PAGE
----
B (80-89): Strong performance demonstrating a high level of attainment for a student at a given stage of development.  The B grade states that the student has shown solid promise in the aspect of the discipline under study.

 

C (70-79): A totally acceptable performance demonstrating an adequate level of attainment for a student at a given stage of development.  The C grade states that, while not yet showing unusual promise, the student may continue to study in the discipline with reasonable hope of intellectual development.

 

D (60-69): A marginal performance in the required exercises demonstrating a minimal passing level of attainment.  A student has given no evidence of prospective growth in the discipline; an accumulation of D grades should be taken to mean that the student would be well advised not to continue in the academic field.

 

F (0-59): For whatever reason, an unacceptable performance. The F grade indicates that the student’s performance in the required exercises has revealed almost no understanding of the course content.  A grade of F should warrant an advisor’s questioning whether the student may suitably register for further study in the discipline before remedial work is undertaken.

 

Expectations, Policies, and Resources

Accessibility at UNC Chapel Hill

The University of North Carolina at Chapel Hill facilitates the implementation of reasonable accommodations, including resources and services, for students with disabilities, chronic medical conditions, a temporary disability or pregnancy complications resulting in barriers to fully accessing University courses, programs and activities.  Accommodations are determined through the Office of Accessibility Resources and Service (ARS) for individuals with documented qualifying disabilities in accordance with applicable state and federal laws. See the ARS Website for contact information or email ars@unc.edu.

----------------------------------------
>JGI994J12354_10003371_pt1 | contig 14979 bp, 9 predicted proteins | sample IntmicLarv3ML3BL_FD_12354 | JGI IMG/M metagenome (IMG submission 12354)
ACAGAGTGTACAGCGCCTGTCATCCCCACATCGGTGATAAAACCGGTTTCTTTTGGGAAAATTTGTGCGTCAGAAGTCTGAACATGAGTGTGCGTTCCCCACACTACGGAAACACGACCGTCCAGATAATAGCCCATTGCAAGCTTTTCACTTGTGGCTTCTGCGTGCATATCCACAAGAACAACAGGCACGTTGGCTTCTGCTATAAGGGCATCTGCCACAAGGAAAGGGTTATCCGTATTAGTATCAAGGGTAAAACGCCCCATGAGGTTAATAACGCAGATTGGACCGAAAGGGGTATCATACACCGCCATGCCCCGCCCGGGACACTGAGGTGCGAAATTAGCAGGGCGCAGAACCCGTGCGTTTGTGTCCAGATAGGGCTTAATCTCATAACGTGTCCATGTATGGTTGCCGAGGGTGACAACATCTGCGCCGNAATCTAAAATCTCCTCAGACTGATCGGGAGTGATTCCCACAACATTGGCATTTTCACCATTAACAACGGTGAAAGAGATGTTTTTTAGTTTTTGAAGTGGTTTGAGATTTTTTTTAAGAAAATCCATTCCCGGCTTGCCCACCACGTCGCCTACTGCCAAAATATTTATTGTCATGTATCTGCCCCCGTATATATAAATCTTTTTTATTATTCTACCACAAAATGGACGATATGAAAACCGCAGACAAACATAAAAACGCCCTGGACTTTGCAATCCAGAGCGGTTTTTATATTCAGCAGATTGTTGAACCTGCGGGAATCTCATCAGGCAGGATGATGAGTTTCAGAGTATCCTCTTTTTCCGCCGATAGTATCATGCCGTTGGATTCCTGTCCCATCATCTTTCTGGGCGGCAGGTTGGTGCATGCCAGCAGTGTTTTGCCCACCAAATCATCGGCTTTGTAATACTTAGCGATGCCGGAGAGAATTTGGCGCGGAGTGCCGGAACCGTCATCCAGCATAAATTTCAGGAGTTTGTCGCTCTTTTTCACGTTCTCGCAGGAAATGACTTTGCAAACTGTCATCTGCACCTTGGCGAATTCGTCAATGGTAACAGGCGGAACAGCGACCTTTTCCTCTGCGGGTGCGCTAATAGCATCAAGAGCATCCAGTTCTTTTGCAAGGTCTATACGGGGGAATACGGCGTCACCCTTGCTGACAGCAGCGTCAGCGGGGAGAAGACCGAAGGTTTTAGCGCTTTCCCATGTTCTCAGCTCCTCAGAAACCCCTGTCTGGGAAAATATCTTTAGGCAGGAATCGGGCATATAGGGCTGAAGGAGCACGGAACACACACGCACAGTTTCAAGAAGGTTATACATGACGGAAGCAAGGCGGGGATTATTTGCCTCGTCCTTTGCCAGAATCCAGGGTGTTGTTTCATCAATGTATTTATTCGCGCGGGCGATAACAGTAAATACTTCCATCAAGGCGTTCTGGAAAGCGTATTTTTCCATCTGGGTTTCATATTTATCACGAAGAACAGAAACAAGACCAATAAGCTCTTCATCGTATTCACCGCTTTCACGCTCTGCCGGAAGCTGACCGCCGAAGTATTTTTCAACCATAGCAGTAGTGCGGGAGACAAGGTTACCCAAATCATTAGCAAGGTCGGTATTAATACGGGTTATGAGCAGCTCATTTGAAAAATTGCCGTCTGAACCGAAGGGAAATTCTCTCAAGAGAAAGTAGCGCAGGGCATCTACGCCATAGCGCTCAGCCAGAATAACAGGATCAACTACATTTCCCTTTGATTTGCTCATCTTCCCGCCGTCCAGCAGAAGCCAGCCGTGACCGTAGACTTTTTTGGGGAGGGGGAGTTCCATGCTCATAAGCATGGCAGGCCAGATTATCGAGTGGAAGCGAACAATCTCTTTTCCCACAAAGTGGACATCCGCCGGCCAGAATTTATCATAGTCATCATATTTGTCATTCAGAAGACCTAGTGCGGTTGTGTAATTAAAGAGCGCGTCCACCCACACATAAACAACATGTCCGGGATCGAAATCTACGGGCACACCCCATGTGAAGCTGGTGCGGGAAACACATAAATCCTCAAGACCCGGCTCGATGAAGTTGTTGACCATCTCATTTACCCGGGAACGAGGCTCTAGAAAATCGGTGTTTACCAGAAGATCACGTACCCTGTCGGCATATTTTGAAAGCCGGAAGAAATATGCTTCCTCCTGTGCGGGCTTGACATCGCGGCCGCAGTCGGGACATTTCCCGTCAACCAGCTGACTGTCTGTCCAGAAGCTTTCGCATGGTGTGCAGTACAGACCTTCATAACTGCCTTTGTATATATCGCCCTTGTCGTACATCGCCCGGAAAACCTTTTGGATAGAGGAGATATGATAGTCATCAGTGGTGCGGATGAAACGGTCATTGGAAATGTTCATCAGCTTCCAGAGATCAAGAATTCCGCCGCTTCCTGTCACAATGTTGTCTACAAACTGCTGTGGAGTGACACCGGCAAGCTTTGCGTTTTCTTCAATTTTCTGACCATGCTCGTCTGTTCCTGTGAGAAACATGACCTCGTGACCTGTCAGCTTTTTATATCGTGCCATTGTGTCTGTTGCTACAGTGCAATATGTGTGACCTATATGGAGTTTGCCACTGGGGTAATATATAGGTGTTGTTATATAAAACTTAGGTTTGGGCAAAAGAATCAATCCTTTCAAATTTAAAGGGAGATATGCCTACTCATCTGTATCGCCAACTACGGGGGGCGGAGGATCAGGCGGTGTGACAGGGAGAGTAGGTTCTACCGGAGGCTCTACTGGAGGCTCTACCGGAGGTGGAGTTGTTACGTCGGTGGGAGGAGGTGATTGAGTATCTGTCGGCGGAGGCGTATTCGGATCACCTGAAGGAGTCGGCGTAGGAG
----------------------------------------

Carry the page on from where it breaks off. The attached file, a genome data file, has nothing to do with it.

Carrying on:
Attendance/ Participation

Your attendance and active participation are an integral part of your learning experience in this course.  If you are unavoidably absent, please notify the course instructor (and Teaching Assistant if one is assigned).  No right or privilege exists that permits a student to be absent from any class meetings, except for these University Approved Absences:

  1. Authorized University activities
  2. Disability/religious observance/pregnancy, as required by law and approved by Accessibility Resources and Service and/or the Equal Opportunity and Compliance Office.
  3. Significant health condition and/or personal/family emergency as approved by the Office of the Dean of Students, Gender Violence Service Coordinators, and/or the Equal Opportunity and Compliance Office.

 

Community Standards in Our Course and Mask Use.

This semester, while we are still in the midst of a global pandemic, all enrolled students are required to wear a mask covering your mouth and nose at all times in our classroom. This requirement is to protect our educational community — your classmates and me – as we learn together. If you choose not to wear a mask, or wear it improperly, I will ask you to leave immediately, and I will submit a report to the Office of Student Conduct.  At that point you will be disenrolled from this course for the protection of our educational community. Students who have an authorized accommodation from Accessibility Resources and Service have an exception.  For additional information, see Carolina Together.

 

Counseling and Psychological Services at UNC Chapel Hill

CAPS is strongly committed to addressing the mental health needs of a diverse student body through timely access to consultation and connection to clinically appropriate services, whether for short or long-term needs. Go to the CAPS website, call them at 919-966-3658, or visit their facilities on the third floor of the Campus Health Services building for a walk-in evaluation to learn more.

 

Honor Code

As a student at UNC Chapel Hill, you are bound by the university’s Honor Code, through which UNC maintains standards of academic excellence and community values. It is your responsibility to learn about and abide by the code.  To ensure an effective Honor System at UNC, in this course students are expected to:

·       Students may use materials they wrote for other courses, but only if the student themselves produced the work.

·       For homework, students may verbally discuss approaches to the problems but each student should independently write up the answer and verify solutions.

·       For take-home tests, students must work completely independently without communicating with other students, tutors, or anyone else about any material related to the test questions.  The test is ‘open book’ and ‘open notes.’

 

If you have any questions about your rights and responsibilities, consult the Office of Student Conduct or review the following resources:  Honor System; Honor System module; UNC Library’s plagiarism tutorial; UNC Writing Center’s handout on plagiarism.

Inclusive Excellence